Purchasing a used motorcycle can be very rewarding but it can also be very daunting. While used motorcycles has many benefits such as being significantly cheaper than a new motorcycle, it is always important to check that the motorcycle is functioning properly.
Here are 10 things to check before purchasing a used motorcycle.
1. Has It Been Crashed?
You should immediately look at whether the motorcycle has been crashed or not. Look for any signs of road rash or deep scratches on the fairings. Sometimes motorcycle crashes can cause the brake or clutch levers to be bent which might affect the way the brakes and clutch engage.
More severe crashes can cause the front forks to twist which has a significant impact on handling. When looking at a motorcycle that has obvious body damage, be sure to ask details about the crash.
2. Ensure the Brakes Are Properly Engaging
Brakes are extremely vital to your safety and help control the speed of the motorcycle. Test the front brakes by putting the motorcycle in neutral and rolling it forward while gently pressing down the brake lever. The brakes should engage smoothly.
If you feel like there is no resistance, then it is likely that the calipers, rotors, brake pads, or brake fluid need to be replaced. Be sure to do the same for the rear brake. Check that there is at least 1/8″ of brake pad material remaining and that the rotors are not warped as they can cause the front end to vibrate while braking.
3. Check the Condition of the Tires
If the tires look squared off, then the motorcycle has mostly been a commuter. If the edges are roughed up, then the motorcycle may have been canyons or even a racetrack. If any cracks or wires are showing, then the tires need to be replaced immediately.
4. Is the Battery Holding a Charge?
Dealerships will often keep their used motorcycles in a warehouse for long periods of time without bothering to ride them or keep the battery charged. If you can, check that the battery is holding its charge and that the voltage is around 12-14v.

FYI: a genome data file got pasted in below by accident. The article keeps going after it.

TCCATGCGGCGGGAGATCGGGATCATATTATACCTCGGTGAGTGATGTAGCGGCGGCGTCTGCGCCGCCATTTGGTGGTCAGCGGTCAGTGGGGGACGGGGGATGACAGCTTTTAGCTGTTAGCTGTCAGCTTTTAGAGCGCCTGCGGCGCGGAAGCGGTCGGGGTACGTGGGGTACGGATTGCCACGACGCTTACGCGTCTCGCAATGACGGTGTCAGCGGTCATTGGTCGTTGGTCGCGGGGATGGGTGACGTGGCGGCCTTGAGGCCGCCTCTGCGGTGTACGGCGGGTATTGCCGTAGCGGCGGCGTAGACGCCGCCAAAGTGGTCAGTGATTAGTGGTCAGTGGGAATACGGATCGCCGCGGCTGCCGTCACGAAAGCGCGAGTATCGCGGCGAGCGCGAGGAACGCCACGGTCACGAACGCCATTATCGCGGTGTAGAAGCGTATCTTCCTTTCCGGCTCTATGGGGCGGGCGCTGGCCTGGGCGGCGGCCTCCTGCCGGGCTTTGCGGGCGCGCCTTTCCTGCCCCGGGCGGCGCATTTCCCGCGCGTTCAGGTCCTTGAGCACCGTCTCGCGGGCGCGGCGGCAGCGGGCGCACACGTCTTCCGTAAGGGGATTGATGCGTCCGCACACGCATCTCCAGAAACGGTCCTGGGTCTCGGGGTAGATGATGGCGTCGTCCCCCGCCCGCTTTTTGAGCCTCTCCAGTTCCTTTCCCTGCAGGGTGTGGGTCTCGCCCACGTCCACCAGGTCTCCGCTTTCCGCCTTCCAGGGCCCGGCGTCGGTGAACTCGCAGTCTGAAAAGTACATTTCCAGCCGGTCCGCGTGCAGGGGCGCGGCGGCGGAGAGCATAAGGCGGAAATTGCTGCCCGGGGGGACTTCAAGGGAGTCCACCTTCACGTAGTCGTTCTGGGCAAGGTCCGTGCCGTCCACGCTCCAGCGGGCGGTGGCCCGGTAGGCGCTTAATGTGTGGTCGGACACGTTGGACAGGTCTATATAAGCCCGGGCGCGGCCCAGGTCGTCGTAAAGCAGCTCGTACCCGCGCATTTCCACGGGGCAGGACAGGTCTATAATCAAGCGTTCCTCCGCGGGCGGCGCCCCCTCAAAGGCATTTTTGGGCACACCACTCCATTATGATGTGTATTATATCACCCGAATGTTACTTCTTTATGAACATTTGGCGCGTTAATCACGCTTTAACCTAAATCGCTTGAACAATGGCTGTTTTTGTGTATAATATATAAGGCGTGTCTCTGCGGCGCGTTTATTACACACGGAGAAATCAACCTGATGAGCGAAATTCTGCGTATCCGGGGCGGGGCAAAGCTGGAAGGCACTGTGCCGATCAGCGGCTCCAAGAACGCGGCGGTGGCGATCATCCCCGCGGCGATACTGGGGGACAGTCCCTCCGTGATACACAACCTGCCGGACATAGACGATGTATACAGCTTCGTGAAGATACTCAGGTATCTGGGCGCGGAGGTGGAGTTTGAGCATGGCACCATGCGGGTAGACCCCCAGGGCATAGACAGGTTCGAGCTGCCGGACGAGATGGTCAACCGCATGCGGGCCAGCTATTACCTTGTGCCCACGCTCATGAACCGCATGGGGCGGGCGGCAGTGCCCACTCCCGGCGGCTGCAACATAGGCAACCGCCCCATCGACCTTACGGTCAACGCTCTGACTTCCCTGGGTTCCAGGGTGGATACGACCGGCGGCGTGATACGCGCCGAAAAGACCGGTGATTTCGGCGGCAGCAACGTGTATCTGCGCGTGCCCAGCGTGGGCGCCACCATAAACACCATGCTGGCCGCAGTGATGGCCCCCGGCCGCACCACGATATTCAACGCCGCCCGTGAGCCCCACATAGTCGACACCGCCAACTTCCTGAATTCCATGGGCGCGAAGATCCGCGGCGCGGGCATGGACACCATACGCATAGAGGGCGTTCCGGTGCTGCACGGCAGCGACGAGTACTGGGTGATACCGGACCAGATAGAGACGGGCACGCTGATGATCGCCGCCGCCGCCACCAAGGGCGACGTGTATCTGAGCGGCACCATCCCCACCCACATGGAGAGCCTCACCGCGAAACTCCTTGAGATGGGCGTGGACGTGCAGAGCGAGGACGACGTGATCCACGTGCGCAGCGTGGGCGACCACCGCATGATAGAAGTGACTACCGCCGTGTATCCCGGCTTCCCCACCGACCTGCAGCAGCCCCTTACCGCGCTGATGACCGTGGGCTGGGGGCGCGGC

5. Check the Condition of the Chain amp; Sprockets
The chain and sprockets are also important as they transfer the power from the engine to the wheels. Be sure that they do not have any rust or build up. Check the slack on the chain by pulling it upwards and downwards. The chain should not move more than 2 inches both ways. The last thing you want is your chain to snap on the road which can be extremely dangerous.
6. Check That the Engine Fluids Have Been Regularly Changed
Make sure to ask when the oil was last changed. Engine oil should be changed every 3,000-4,000 miles. The coolant should also be at proper levels and a neon green color. If it is a green-brown color, then the coolant needs to be changed.
7. Ensure That the Suspension Are Functioning Properly
The suspension is extremely vital to the motorcycle’s handling so it is important to ensure that the front fork seals and suspension oils have been regularly changed. To test the front and rear suspension, hold down the brakes while pushing down hard on the bars. The bike should spring back up with little resistance.
8. Check That the Clutch amp; Gears Are Engaging
Hold the clutch lever down and put the motorcycle in first gear. Push the motorcycle forward and it should move without a problem. If you can, start the engine and test the friction zone by slowly releasing the clutch. The clutch should engage fairly smoothly.
9. Kickstand, Horn, Turn Signals, Headlights, Kill Switch
Now it’s time to check the small miscellaneous things. Make sure that the kickstand is pretty sturdy and is not shaky. Check that the horn, turn signals, headlights, blinkers and kill switch are all functioning properly.
10. Know What The Bike Is Worth
Before immediately going to a motorcycle dealership, and to the kind of motorcycle you want and knowing what that might is worth before committing to a price. The last thing you want is paying too much for a used motorcycle when you could have gotten it for cheaper elsewhere.
Read More: How To Choose Quietest Motorcycle Helmet.
Buying a used motorcycle can be very daunting but it can also be a very rewarding experience especially if it is your first motorcycle. Always take these tips into consideration before signing anything. You might think that you’re saving a lot of money, but if your motorcycle turns out to have a lot of problems it might cost you hundreds or even up to a thousand dollars to repair the motorcycle.